Philips, Osram Sylvania, and GE. These are the three big names in the lighting industry and have been the largest players for years. With the rise of LED light bulbs, and the ban of new manufactures of common 60-watt incandescents, there was a chance for smaller players to break into the lighting market.
At big box stores like Lowe's, Home Depot, and Menard's, though, the shelves are stocked with only the big brands. Does the reason for this boil down to a branding or a technology issue?
In terms of the technology, LEDs would make an almost-perfect fit for electronic components manufacturers to edge into the lighting market. After all, LED technology is all over computers, circuit boards, and all sorts of components. Companies that manufacture these items have the potential for vertical integration of a lighting division.
Samsung is a perfect example of a company that started making LEDs, and currently has a line of them, but they are nonexistent to most consumers since they are not on the shelf at Walmart or Menard's. In addition to candelabra and reflector bulbs, Samsung also created a line of general service replacement LEDs for 40-watt and 60-watt incandescent bulbs.
This indicates that the big names in lighting are big because consumers recognize them, so big boxes stock their products almost exclusively. It has been uncommon for other companies — large or small — to generate buzz in the lighting industry, with the recent rise in popularity of Cree being the exception that proves the rule. The vast majority of products stocked by most home improvement stores reflect the lighting industry's brightest stars.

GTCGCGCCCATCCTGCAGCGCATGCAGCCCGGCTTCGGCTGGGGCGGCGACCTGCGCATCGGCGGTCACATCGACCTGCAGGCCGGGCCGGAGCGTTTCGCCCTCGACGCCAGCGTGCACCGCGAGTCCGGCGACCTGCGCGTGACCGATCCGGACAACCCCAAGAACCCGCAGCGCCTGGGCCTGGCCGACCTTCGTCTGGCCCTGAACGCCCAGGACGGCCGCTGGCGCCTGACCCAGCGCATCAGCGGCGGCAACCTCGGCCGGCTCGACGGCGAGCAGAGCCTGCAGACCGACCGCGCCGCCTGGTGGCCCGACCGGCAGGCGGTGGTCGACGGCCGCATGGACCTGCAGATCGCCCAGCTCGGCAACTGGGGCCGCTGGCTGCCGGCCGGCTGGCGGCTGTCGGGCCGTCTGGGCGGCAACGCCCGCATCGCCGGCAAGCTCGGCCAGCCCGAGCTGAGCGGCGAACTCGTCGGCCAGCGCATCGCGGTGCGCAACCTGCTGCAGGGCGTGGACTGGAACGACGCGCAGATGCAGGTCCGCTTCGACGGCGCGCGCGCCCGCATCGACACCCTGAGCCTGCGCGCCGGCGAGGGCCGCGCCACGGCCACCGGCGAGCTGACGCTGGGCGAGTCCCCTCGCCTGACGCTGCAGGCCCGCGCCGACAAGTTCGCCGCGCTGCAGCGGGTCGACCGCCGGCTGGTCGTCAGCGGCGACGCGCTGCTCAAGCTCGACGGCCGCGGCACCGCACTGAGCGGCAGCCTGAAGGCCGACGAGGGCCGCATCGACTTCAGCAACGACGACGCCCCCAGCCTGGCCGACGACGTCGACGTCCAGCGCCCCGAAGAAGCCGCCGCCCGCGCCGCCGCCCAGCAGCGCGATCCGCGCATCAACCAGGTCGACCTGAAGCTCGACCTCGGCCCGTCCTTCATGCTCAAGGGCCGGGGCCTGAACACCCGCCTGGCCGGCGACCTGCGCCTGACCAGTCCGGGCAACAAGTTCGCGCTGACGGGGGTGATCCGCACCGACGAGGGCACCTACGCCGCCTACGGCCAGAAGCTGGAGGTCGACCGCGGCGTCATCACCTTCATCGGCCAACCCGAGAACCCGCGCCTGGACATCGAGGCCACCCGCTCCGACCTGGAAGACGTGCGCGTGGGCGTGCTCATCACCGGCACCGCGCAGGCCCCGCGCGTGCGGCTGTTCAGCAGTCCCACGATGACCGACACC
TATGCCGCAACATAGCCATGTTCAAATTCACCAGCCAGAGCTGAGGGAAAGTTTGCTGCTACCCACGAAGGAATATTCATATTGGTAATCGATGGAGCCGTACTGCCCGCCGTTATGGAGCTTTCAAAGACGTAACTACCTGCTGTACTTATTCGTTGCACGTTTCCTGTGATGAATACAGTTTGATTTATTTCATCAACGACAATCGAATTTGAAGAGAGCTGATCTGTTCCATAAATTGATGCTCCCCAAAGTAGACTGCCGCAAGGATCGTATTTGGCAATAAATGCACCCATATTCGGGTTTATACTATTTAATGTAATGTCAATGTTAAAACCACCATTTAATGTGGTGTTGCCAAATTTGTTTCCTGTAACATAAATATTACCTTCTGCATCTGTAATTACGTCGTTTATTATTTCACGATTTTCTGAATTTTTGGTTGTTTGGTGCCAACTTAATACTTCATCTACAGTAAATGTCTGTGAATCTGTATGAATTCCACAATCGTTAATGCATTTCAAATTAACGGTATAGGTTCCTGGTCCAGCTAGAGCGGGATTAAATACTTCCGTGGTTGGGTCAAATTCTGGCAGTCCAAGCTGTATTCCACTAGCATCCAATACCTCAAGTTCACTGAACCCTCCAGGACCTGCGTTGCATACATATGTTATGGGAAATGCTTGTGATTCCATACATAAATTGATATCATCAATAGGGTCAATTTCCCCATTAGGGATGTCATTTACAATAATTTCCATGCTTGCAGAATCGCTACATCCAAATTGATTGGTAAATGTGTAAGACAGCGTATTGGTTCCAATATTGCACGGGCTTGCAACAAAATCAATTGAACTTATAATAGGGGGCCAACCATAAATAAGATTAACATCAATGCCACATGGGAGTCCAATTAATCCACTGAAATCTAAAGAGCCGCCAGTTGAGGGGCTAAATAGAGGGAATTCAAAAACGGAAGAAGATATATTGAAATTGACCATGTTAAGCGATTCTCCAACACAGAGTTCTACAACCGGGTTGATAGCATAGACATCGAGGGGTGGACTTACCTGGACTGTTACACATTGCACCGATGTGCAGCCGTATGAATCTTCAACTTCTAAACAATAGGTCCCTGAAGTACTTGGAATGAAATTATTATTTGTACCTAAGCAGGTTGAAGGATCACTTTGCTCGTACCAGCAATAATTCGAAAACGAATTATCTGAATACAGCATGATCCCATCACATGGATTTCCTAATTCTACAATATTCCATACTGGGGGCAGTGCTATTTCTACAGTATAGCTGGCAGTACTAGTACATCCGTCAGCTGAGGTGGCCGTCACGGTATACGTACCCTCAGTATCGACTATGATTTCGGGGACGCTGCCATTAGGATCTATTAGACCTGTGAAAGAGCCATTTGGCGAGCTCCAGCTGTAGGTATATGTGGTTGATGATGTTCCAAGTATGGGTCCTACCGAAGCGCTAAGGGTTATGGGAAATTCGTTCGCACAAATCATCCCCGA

While Philips, GE, and Sylvania make excellent products (which is why they are so popular), consumers at big box home improvement stores are offered an extremely limited number of options when shopping for LED lights. Now that LEDs are mainstream and coming down in price, the opportunity is huge online but seemingly limited in retail stores.
This is why LED shoppers have to go online and do their own research to find what are often very competitive options. Most manufacturers offer long warranties for their bulbs, from three to five years, making it attractive for consumers to switch from the older to newer technology. Besides tradition and name-brand recognition, there is little reason to shop blindly for LEDs through only the big three lighting companies.
At least in this first round of LED development, the big three remain at the top of the food chain. As lighting technology continues to increase, will we see more players jump into the market? Cree's popularity indicates that there may be more room in the future for lighting companies to break through the mainstream and start appearing on store shelves.